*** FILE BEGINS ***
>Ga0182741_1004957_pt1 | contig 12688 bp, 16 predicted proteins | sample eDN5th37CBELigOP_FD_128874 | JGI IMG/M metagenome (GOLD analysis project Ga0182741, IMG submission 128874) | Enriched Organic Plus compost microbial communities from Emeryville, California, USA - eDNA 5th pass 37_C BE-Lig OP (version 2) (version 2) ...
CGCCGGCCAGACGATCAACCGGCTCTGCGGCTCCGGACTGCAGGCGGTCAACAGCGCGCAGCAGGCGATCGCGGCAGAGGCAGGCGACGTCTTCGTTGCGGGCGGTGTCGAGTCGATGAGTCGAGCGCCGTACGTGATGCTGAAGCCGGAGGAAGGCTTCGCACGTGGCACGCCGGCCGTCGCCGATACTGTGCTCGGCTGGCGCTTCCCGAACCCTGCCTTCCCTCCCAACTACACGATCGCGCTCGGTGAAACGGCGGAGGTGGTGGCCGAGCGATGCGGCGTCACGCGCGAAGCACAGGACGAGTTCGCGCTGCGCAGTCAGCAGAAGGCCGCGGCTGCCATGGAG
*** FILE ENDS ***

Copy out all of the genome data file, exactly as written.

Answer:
>Ga0182741_1004957_pt1 | contig 12688 bp, 16 predicted proteins | sample eDN5th37CBELigOP_FD_128874 | JGI IMG/M metagenome (GOLD analysis project Ga0182741, IMG submission 128874) | Enriched Organic Plus compost microbial communities from Emeryville, California, USA - eDNA 5th pass 37_C BE-Lig OP (version 2) (version 2) ...
CGCCGGCCAGACGATCAACCGGCTCTGCGGCTCCGGACTGCAGGCGGTCAACAGCGCGCAGCAGGCGATCGCGGCAGAGGCAGGCGACGTCTTCGTTGCGGGCGGTGTCGAGTCGATGAGTCGAGCGCCGTACGTGATGCTGAAGCCGGAGGAAGGCTTCGCACGTGGCACGCCGGCCGTCGCCGATACTGTGCTCGGCTGGCGCTTCCCGAACCCTGCCTTCCCTCCCAACTACACGATCGCGCTCGGTGAAACGGCGGAGGTGGTGGCCGAGCGATGCGGCGTCACGCGCGAAGCACAGGACGAGTTCGCGCTGCGCAGTCAGCAGAAGGCCGCGGCTGCCATGGAG